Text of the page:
[FIGURE 2 OMITTED]
In the marine environment, 90% of bacteria are Gram-negative with different characteristics and the Gram-negative cell wall is better adapted for survival in the marine environment (Das et al., 2006). Accordingly, here the data on diversity of biofilm bacterial strains in the experimental panels revealed that most of the strains identified were gram negative in nature. Among the isolated biofilm bacterial strains, the most predominant bacterium recorded in all the experimental panels were P. aeruginosa (34-39%), followed by H. aquamarina (20-24%) and V. alginolyticus (14-21%) respectively. The other biofilm bacterial strains recorded were in smaller proportion (1-8%). In consonance to the present study, occurrence of bacterial strains like V. alginolyticus (Sonak and Bhosle, 1995), E. coli, P. aeruginosa, S. oneidensis (Lee and Newman, 2003), B. subtilis (Omoike and Chorover, 2004), Micrococcus sp., Staphylococcus sp., Pseudomonas sp., Salmonella sp., Vibrio sp. and Proteus sp. (Hari et al., 2009) have been found in the biofouling process. Swami and Udhayakumar (2010) reported that the potential quality and quantity of fouling assemblages at a given site or environment depend on its biotic and hydrographical condition. Hence, the observed variation in occurrence and composition of bacterial population may be attributed to the biotic and hydrographical condition prevailed in the study area.
Marine natural products or extracts with antifouling activities have been isolated from a wide number of seaweeds (Chambers et al., 2006). In view of the above, in the present study antifouling activity of brown seaweed S. wightii was evaluated against fouling organisms through relevant antifouling assays. Antimicrofouling assay through disc diffusion is a rapid method particularly useful for initial screening of antimicrobial activity (Jenkins et al., 1998). Generally increasing polarity of solvents tends to extract the range of active metabolites from the plant materials. Accordingly, the antibacterial activity of different solvent extracts of seaweed S. wightii was tested against biofilm bacterial strains and the results inferred that methanolic extract had 100% growth inhibitory activity with the zone of inhibition ranged between 9-13 mm; whereas, the antagonistic activity of chloroform and hexane extracts of S. wightii was less. In agreement to this, Ara (2001) pointed out that methanol soluble fraction of brown seaweed such as S. binderii, S. swatzii, S. tenerrimum, S. variegatum and S. wightii had better zone of inhibition between 7-15 mm against bacterial strains such S. aureus, B. subtilus, S. typhimurium, E. coli and P. aeruginosa than chloroform and hexane soluble fractions. In general, ability of an extract to represent bioactivity depends on the chemodiversity within the extract. Like wise in the present study, differences in the growth inhibitory activity exerted by different solvent extracts may be due to unequal distribution of antimicrobial substances. Similarly, Bhadury and Wright (2004) have clearly pointed out that brown macroalgae are the major producers of antifouling defenses. Rizwi and Shameel (2003) inferred that methanolic extract of brown algae had better antibacterial activity against both gram positive and gram negative bacteria than green and red algae. Sastry and Rao (1995) stated that the antibacterial activity of S. wightii against S. aureus, P. vulgaris, E. coli, S. typhi, S. paratyphi A, S. typhiridium and P. aeruginosa was mainly due to the phycoconstitutent dioctyl phthalate.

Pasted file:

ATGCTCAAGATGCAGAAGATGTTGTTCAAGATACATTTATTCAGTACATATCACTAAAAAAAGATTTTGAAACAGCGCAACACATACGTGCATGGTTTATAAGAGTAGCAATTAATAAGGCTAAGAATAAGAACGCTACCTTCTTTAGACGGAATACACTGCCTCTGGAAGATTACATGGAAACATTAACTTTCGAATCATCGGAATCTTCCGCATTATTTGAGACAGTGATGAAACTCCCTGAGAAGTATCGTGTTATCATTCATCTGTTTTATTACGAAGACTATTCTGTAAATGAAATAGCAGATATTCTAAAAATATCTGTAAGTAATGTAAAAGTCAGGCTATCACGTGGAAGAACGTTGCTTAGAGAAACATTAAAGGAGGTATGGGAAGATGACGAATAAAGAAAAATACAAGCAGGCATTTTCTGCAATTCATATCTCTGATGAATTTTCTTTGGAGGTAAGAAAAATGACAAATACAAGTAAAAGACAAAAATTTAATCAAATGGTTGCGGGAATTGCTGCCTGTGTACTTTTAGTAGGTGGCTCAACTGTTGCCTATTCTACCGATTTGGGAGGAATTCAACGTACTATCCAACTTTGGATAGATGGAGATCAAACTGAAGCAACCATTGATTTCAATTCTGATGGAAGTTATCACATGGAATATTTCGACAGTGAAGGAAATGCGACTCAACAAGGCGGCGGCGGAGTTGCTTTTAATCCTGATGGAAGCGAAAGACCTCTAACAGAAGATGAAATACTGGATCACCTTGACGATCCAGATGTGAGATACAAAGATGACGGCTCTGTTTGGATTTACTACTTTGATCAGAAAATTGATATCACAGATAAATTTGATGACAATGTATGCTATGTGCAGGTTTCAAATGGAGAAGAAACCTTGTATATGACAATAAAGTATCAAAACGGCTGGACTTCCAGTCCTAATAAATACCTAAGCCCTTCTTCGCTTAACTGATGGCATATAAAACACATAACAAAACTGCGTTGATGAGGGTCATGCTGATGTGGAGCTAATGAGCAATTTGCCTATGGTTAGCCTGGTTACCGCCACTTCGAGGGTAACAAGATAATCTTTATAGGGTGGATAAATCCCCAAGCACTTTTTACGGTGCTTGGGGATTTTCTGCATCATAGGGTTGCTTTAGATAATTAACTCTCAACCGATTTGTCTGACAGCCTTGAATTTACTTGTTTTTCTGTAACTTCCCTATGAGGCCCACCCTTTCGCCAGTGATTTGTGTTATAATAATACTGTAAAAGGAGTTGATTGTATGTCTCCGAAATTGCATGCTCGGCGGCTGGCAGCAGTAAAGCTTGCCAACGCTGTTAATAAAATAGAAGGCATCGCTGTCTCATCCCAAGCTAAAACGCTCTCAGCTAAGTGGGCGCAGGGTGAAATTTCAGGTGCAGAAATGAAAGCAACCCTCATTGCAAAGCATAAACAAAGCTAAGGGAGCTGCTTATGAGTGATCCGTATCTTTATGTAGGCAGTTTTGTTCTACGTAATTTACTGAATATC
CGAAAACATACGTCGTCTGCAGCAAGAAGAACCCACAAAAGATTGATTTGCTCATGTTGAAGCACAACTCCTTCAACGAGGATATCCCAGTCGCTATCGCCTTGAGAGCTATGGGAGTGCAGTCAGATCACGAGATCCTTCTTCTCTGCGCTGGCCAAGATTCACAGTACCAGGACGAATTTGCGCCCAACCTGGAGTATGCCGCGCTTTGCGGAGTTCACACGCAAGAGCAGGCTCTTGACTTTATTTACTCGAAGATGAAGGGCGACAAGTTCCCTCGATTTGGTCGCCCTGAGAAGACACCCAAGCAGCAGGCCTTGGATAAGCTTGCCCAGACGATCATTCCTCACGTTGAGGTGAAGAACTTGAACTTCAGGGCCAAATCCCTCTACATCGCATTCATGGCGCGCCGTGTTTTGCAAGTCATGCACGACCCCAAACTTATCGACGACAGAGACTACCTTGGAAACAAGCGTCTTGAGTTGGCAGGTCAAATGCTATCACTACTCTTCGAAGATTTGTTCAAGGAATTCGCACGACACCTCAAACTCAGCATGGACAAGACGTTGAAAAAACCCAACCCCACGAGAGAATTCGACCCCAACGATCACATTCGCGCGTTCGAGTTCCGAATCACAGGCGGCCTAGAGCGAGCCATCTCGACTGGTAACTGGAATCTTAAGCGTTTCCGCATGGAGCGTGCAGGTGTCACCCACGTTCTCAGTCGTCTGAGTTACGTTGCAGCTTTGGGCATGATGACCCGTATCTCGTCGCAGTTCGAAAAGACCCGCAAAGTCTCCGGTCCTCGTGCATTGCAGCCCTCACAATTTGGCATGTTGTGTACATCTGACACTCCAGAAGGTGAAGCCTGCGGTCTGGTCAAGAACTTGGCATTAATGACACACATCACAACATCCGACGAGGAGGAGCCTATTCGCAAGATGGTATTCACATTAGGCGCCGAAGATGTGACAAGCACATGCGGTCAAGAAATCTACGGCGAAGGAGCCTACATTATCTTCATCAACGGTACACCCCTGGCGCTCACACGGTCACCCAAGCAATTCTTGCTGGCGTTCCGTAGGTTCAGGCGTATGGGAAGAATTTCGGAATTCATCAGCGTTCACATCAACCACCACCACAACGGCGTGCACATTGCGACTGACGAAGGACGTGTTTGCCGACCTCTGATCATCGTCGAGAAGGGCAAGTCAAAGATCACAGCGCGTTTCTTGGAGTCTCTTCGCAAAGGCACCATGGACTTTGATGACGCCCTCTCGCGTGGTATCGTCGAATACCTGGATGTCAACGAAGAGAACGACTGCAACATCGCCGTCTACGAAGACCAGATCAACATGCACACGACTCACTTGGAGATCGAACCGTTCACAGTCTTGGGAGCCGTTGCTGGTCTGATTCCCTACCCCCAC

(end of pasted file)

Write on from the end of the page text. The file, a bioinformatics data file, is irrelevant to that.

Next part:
Among the invertebrate species that cause biofouling problems, mussels are one of the major fouling organisms settling on man made or natural surfaces. Generally mussels are used as one of the bioindicators to study the antifouling potency against the macroorganisms. Assessment of toxicity of marine compounds is vital for induction of compounds in antifouling paints. In the present study, based on the results of antibacterial activity, the prominent result rendered methanolic extract of S. wightii was subjected for mussel bioassay. The results inferred the significant antifouling chemical defense strategy of crude methanolic extract of S. wightii and documented complete inhibition of byssal thread production and attachment of brown mussel P. indica at lower concentration ([EC.sub.50]) of 205 [+ or -] 14.7 [micro]g [ml.sup.-1]. The [EC.sub.50] value recorded by methanolic extract of S. wightii relatively less when compared to the results of Wilsanand et al. (1999), where they recorded [EC.sub.50] value of crude extracts of sponges, gorgonians, soft corals and antiptharians against green mussel P. virdis between 164 [+ or -] 12 to 898 [+ or -] 11 [micro]g [ml.sup.-1]. The findings of the present result thus fall in line with the observations of Rittschoff et al. (1992) and clearly manifested that the composition of secondary metabolites localized in the crude extract of S. wightii has actively participated in byssal thread inhibition and settlement of mussel P. indica. It also indicated that the [EC.sub.50] value obtained is lesser than the [LC.sub.50] value and thus indicate the non toxic nature of the extract. A similar phenomenon of inhibition of fouling organisms such as bacteria, fungi and mussels without any toxicity by extracts of brown algae S. muticum and red algae P. lanosa was also recorded by Hellio et al. (2000a, b). Accordingly, it was reported that often mussels close their shells and secrete fewer byssal thread with increasing concentration of the active extract and this may be an important criterion in improving the survivability and loss of attachment of mussels to the substrata during the course of experiment (Wilsanand et al., 1999).